Shining the spotlight on inequality in science
Today is the International Day of Women and Girls in Science. Initiated by the United Nations, this day aims to highlight the existing inequality in many scientific fields, and the need to establish a more diverse and inclusive academia. Failing that, we will inevitably miss out on essential scientific breakthroughs for a more sustainable future.
In 2023, the focus of the day is the role of women and girls in science related to the Sustainable Development Goals (SDG) being reviewed at the forthcoming High-Level Political Forum. The goals up for review are SDG 6 (clean water and sanitation), SDG 7 (affordable and clean energy), SDG 9 (industry, innovation, and infrastructure), SDG 11 (sustainable cities and communities) and SDG17 (means of implementation).
The UN notes that women are typically given smaller research grants than their male colleagues and, while they represent 33.3 percent of all researchers, only 12 percent of members of national science academies are women. Women researchers tend to have shorter, less well-paid careers, their work is underrepresented in high-profile journals, and they are often passed over for promotion. This has a negative impact on knowledge generation and will ultimately hamper positive development.
Stockholm Junior Water Prize counters the trend
In this context it is encouraging that the Stockholm Junior Water Prize counters the trend. In the latest edition of the event in 2022, all three prizes were awarded to young women, for their astonishing research on water related science.
The winner of the main prize, Annabelle M. Rayson from Canada, has researched how to treat and prevent the harmful algae blooms that plague aquatic ecosystems around the world. She saw the need for this when her father, a commercial fisherman, could no longer fish in certain areas due to harmful algae blooms.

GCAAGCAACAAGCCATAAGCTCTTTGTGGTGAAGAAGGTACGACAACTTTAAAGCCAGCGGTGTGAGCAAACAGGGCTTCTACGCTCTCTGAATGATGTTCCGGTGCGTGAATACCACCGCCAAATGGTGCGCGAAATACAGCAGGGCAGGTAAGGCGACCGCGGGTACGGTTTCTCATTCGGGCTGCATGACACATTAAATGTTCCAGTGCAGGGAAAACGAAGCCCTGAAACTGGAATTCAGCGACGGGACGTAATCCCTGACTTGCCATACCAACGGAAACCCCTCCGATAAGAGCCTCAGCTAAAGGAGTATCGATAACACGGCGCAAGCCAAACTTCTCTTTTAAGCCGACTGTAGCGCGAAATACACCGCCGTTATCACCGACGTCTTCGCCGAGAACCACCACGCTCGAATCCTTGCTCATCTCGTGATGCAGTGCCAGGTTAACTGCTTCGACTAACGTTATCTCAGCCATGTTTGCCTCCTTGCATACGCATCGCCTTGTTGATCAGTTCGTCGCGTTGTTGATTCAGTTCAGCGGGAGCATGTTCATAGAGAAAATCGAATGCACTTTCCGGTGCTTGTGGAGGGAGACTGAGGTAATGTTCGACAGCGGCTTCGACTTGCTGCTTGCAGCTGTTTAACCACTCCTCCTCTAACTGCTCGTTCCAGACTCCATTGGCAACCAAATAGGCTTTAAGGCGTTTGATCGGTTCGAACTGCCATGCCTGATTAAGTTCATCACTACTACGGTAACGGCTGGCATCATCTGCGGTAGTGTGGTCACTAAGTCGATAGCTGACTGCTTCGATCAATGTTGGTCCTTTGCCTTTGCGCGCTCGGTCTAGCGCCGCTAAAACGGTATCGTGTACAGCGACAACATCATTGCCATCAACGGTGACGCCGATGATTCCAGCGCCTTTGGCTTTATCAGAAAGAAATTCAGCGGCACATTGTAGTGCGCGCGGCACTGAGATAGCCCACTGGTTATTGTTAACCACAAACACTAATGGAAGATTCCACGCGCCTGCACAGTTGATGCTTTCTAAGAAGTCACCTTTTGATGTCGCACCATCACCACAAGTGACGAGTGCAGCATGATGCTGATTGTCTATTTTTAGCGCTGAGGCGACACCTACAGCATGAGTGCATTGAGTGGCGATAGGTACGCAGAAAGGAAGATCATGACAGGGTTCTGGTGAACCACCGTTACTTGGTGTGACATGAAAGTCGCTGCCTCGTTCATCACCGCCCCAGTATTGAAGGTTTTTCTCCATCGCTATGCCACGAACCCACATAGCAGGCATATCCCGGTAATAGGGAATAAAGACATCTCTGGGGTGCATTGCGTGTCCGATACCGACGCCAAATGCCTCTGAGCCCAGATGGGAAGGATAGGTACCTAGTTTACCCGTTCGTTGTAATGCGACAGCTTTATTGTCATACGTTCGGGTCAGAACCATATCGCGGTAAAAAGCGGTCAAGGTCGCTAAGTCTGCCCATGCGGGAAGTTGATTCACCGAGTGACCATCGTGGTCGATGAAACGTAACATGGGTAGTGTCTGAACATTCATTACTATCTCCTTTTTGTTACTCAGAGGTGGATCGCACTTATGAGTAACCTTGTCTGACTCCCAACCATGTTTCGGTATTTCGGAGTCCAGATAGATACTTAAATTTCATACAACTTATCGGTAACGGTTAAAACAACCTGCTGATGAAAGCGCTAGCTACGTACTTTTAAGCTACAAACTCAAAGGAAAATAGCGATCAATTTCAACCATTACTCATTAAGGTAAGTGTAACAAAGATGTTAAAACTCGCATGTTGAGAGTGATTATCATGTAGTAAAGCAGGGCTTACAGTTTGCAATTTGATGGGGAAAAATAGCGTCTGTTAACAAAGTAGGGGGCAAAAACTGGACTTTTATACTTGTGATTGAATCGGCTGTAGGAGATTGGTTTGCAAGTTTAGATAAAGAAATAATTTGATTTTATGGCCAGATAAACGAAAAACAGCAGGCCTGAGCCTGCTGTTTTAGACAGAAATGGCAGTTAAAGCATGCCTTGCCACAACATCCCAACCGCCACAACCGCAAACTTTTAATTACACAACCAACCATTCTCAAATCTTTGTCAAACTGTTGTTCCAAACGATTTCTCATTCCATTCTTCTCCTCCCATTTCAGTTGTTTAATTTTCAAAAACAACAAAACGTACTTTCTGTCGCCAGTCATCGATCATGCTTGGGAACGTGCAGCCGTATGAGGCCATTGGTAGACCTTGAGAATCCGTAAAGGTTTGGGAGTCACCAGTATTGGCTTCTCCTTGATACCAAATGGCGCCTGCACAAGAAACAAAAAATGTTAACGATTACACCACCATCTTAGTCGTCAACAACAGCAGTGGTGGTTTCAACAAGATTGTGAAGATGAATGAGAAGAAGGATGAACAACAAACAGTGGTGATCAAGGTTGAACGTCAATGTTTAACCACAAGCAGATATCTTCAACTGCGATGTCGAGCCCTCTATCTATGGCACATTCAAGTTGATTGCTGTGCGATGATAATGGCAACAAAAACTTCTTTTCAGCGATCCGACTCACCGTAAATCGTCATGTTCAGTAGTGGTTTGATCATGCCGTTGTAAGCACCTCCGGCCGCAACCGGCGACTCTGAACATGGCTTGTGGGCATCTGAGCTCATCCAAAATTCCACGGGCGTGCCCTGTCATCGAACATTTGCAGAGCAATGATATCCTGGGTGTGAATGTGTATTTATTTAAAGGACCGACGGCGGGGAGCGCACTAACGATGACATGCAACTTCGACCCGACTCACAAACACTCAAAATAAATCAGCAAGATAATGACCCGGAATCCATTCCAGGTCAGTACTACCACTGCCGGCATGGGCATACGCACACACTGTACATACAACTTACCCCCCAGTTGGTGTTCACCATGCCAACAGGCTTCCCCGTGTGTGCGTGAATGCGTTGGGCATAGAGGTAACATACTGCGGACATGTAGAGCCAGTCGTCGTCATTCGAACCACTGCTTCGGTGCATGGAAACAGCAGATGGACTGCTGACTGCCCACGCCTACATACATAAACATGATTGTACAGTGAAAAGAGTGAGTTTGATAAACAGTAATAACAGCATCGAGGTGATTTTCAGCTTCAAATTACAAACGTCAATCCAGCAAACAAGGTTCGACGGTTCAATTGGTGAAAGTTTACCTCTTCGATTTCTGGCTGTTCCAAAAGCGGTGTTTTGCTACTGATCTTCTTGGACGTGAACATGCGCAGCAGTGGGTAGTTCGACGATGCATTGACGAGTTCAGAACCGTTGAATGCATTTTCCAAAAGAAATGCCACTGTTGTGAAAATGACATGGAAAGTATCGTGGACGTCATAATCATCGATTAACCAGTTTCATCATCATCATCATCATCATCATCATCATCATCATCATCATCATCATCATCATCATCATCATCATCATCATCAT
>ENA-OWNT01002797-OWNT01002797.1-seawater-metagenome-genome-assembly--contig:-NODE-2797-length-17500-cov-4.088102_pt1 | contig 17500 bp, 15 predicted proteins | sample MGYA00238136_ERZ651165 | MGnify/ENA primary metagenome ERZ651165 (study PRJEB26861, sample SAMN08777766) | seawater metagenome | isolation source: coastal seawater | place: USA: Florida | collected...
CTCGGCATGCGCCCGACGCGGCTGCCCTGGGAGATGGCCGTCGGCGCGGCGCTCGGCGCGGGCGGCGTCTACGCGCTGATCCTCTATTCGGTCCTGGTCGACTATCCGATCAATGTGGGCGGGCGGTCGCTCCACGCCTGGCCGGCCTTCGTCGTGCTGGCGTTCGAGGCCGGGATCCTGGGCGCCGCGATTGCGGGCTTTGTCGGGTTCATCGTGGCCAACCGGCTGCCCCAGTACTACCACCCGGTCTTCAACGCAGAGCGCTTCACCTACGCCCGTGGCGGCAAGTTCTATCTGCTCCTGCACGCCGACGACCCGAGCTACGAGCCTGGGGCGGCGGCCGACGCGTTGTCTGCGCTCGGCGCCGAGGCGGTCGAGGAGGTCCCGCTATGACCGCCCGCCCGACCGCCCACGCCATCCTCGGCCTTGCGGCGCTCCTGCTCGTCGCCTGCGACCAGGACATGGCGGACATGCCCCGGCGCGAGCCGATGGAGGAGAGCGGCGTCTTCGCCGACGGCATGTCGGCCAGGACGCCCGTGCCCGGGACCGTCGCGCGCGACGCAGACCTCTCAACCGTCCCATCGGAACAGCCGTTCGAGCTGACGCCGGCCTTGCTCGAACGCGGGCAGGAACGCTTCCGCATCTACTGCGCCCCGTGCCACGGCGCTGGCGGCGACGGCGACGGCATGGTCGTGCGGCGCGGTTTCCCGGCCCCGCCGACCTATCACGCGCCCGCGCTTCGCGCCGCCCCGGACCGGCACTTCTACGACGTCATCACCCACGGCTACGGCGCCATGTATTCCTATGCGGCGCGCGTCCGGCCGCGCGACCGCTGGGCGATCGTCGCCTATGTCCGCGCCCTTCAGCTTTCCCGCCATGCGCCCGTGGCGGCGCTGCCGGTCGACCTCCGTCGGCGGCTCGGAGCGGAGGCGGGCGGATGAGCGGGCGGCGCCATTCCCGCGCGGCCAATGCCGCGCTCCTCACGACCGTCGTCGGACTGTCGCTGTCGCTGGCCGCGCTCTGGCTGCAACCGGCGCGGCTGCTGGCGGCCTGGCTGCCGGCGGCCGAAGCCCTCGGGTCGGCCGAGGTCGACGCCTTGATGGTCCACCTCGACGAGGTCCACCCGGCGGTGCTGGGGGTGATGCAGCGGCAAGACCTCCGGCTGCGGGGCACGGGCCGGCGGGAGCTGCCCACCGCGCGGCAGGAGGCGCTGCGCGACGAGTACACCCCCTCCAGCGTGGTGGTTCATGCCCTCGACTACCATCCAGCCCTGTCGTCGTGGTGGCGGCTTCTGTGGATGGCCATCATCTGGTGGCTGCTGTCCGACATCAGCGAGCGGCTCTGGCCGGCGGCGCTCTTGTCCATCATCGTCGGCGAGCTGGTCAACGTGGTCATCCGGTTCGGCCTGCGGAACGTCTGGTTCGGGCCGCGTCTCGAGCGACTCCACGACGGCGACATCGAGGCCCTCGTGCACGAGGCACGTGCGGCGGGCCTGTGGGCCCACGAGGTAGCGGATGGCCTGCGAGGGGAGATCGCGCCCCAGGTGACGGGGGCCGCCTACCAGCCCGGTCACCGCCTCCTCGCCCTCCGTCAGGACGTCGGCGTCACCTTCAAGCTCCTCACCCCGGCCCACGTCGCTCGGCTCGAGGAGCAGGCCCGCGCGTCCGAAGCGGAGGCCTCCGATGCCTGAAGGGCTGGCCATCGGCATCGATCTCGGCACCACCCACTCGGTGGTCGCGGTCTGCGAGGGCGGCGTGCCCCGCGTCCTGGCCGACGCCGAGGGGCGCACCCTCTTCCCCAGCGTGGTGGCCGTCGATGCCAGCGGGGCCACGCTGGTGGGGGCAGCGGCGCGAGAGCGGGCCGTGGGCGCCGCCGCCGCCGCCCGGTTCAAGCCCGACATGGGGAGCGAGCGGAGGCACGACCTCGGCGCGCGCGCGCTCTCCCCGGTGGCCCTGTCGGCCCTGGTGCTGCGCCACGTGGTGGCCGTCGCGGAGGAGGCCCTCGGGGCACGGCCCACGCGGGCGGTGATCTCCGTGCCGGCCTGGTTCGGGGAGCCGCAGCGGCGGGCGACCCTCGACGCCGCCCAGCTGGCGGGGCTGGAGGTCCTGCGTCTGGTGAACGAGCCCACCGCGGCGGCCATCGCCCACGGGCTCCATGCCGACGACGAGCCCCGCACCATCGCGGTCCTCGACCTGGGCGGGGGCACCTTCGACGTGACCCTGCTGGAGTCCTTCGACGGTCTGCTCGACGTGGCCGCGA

“A little girl from a small town in Canada”
Rayson learned the concept of biomanipulation, and which species of zooplankton was best to treat and prevent algae blooms. She was praised by the Stockholm Junior Water Prize Jury for developing a potential solution to a multi-faceted global problem.
Speaking after the award ceremony in Stockholm in August 2022, Rayson said that she was excited and honoured to represent women and girls in STEM (Science, Technology, Engineering and Mathematics), particularly those coming from small communities. Turning to her peers, she said:
“Don’t be afraid to try something new or something different. If you have an idea or passion or curiosity, chase it, hold on to it as tight as you possibly can because you never know where it’s going to take you. I’m just a little girl from a small town in Canada but look at me now.”
“I often find myself living by Ray Bradbery’s quote: First you jump off the cliff and then you build your wings on the way down. It may seem scary at first, but I promise there’s a soft landing and there are people out there to support you. As long as you have your passion and curiosity and never lose it, you’re golden.”
2 cents for a sanitary pad
The winners of the Diploma of Excellence at the Stockholm Junior Water Prize 2022 were Camily Pereira dos Santos and Laura Nedel Drebes from Brazil. Together they have created biodegradable sanitary pads from plant residue, a product that can help reduce plastic pollution and prevent water wastage.
“I never thought that a conversation that started with my mum would become so big”, said Camily. “Growing up, my mum never had access to sanitary pads. It was the first time she heard about period poverty and realized that millions of women around the world still do not have access to pads. This product replaces conventional cotton pads while costing only 2 cents. With a dollar, a woman can buy 250 pads. It thereby tackles multiple challenges in our society.”
Completing the all-women line-up of women at the 2022 Stockholm Junior Water Prize was Mishal Faraz from United Arab Emirates, awarded for her gamified platform for discouraging the use of single-use plastic water bottles and strengthen water security.
Stockholm Junior Water Prize is a competition for students aged 15 to 20 who have developed research projects that can help solve major water challenges. The competition attracts tens of thousands of entries from over 40 countries.See projects from last year